Analysis Of Glass Roses By Alden Nowlan

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The title of the short story “Glass Roses” by Alden Nowlan summarises the fragility of nonconformists in a society dominated by a collective stereotype. From the society's perspective, someone who is different is automatically classified as a misfit, solely on the premise of being anything other than the ‘norm’. The title “Glass Roses” represents Leka and Stephen at the pulp mill, as they possess different values and characteristics from the men with “ox-like shoulders”. They are beautiful in their own right; their beauty shines in comparison to “the monotonous rhythm of the pulp saw”. Unlike the men of the pulp cutting crew, Stephen and Leka engage with stories of fairy tales and beautiful cathedrals. They are different to the robust and muscular men, and instead take much pleasure in immersing themselves…show more content…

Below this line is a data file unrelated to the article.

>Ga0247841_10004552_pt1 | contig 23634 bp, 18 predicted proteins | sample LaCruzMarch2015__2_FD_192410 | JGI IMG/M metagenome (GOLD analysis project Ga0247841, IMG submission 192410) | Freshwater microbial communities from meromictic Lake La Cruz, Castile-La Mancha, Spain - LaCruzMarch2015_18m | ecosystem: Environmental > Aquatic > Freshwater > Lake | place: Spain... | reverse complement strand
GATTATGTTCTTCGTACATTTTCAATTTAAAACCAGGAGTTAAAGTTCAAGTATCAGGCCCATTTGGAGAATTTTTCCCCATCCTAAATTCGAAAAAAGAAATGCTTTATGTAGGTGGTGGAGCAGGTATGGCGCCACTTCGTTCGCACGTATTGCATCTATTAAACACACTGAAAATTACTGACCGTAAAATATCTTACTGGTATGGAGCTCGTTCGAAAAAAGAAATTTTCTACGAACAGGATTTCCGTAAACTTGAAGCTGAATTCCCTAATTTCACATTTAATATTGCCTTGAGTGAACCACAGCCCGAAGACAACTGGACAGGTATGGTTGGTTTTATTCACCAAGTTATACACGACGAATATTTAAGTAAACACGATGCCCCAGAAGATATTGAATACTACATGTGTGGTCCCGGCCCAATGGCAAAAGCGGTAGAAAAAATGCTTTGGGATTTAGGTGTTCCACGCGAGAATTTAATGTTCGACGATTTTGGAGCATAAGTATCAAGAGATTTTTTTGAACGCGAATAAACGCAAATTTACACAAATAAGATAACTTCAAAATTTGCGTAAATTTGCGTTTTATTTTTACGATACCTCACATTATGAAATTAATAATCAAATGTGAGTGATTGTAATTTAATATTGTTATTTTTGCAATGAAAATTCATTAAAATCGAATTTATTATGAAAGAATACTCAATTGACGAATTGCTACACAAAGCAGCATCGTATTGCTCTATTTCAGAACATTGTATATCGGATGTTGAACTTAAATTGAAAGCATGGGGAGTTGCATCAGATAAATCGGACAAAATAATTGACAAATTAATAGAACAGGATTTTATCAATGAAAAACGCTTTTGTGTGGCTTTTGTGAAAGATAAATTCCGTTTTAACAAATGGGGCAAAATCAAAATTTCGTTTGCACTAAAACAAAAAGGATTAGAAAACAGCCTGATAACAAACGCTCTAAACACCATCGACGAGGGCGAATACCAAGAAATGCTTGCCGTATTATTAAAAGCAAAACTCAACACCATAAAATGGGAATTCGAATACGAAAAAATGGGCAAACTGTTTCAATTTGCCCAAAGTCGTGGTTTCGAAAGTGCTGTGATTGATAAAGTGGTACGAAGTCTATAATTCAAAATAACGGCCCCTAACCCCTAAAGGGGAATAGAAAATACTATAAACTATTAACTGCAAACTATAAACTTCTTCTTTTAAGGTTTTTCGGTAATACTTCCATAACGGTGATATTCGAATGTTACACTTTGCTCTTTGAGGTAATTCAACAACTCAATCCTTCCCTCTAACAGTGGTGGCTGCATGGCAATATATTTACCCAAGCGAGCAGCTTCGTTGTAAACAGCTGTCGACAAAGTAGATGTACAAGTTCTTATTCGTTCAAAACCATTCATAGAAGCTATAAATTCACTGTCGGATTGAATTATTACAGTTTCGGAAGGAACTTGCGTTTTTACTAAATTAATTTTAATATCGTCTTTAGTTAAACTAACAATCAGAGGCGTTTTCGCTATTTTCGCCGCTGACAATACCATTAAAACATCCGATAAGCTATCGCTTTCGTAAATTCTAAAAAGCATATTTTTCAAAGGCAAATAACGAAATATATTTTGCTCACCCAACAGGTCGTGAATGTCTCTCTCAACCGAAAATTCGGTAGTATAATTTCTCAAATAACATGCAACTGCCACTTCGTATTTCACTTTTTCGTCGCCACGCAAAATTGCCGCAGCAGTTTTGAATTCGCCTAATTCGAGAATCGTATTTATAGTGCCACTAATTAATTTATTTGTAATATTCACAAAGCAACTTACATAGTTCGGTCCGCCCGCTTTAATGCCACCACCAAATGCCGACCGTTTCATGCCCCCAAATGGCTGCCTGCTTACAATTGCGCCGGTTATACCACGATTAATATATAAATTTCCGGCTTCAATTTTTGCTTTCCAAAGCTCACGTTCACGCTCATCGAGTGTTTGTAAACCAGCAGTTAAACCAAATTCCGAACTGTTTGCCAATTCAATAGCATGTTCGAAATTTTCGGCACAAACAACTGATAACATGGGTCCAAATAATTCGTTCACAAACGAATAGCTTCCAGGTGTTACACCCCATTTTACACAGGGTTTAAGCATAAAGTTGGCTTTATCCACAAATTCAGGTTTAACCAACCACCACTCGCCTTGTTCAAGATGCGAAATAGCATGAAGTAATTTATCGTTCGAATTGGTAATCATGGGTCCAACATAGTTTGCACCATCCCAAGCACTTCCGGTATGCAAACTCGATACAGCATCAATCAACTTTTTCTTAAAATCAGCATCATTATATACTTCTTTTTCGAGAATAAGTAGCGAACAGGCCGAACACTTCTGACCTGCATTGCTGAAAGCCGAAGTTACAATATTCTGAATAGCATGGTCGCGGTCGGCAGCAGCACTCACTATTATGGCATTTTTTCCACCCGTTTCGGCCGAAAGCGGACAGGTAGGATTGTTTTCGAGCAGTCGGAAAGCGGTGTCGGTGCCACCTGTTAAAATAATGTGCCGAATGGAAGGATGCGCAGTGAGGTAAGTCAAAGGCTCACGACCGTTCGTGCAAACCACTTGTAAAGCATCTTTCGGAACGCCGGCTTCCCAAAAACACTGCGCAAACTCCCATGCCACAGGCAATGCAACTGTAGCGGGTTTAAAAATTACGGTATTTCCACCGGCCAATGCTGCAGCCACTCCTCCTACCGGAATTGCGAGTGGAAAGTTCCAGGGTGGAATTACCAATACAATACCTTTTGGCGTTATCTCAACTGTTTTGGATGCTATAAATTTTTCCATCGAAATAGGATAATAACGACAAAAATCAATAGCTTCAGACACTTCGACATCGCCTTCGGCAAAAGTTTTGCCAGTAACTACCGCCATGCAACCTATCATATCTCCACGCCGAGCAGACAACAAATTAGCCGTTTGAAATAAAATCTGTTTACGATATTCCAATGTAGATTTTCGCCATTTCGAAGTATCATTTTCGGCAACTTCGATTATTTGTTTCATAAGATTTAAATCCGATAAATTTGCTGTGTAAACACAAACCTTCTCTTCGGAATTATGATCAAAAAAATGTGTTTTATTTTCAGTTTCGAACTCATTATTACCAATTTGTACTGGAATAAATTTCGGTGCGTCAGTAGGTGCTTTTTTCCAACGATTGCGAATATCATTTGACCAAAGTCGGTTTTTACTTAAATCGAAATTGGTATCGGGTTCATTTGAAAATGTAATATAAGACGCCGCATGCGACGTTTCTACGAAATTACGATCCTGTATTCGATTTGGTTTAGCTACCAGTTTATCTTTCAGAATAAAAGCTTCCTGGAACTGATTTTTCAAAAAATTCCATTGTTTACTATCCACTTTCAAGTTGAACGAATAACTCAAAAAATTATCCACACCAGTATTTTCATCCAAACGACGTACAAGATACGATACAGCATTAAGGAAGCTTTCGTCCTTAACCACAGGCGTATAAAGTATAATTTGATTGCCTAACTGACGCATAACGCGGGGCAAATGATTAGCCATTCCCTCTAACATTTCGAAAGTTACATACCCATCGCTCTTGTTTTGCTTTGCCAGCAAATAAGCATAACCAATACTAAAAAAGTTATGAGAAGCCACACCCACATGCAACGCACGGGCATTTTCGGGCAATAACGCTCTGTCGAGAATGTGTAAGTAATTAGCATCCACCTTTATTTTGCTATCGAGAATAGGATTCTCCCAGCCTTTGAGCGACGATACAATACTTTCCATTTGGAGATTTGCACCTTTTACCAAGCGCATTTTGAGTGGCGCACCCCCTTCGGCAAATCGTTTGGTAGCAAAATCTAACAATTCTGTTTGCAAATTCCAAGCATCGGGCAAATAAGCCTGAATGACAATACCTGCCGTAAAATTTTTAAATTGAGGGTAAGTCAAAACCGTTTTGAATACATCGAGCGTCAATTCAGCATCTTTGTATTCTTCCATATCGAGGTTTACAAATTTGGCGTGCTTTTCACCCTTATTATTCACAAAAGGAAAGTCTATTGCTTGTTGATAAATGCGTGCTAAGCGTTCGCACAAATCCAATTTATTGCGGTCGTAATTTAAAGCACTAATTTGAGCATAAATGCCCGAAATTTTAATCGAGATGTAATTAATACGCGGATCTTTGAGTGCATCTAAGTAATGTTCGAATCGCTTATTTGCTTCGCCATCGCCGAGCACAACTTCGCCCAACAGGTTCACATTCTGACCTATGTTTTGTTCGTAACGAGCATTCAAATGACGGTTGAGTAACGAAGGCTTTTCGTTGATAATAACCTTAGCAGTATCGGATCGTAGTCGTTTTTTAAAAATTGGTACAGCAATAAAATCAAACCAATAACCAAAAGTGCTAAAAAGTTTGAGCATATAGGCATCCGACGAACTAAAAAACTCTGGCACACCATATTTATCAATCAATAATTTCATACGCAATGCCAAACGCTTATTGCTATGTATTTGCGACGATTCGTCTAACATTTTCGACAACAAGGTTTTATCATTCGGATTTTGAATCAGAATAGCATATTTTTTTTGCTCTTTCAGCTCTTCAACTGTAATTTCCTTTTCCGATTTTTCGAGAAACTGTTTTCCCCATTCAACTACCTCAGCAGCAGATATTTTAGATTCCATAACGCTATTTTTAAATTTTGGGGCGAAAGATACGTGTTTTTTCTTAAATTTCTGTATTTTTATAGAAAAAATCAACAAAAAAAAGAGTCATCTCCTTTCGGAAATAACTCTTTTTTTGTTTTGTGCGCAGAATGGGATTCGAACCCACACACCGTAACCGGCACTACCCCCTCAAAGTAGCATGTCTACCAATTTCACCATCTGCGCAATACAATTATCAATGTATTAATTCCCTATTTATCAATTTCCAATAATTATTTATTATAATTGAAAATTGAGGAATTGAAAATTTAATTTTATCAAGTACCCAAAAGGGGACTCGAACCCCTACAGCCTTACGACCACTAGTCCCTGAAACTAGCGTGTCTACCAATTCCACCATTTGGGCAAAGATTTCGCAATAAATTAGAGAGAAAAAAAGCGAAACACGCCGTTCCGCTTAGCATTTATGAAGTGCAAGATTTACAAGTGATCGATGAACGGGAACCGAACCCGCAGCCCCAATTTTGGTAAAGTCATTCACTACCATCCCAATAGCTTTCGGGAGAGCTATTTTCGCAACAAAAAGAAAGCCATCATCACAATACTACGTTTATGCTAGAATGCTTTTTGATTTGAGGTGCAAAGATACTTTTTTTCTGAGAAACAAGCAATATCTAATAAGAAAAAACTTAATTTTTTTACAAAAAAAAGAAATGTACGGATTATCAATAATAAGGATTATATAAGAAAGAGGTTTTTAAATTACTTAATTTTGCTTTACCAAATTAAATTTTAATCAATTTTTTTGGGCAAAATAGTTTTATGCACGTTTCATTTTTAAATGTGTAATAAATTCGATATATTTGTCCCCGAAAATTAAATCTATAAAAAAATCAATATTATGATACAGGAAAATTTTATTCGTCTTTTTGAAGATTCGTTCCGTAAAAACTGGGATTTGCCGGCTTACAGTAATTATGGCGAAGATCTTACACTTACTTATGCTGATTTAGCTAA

Stephen's father and the majority of the pulp cutting crew all share the belief that men are only men if they show both physical and emotional masculinity. In their world, “the saw [is] the most important thing in the world”, and “men [do] not tender apologies”. Due to Stephen and Leka’s dissimilarity to the standards of man, they are forced to either conform and wield the “ax [to pretend] to be something [they are not]”, or to hold on to their individuality and live in their world of wonders. Being different from others subjects one to the pressure of mainstream prejudice and discrimination, and can cause one to break and conform. The conflict of choosing between following their own path or conforming to society creates internal turmoil in the individual. Stephen enjoys the “tales of [faraway] places” told by Lenka as it satisfies his inner desires for exploration and daydreaming, yet he feels guilty as the society deems these actions as
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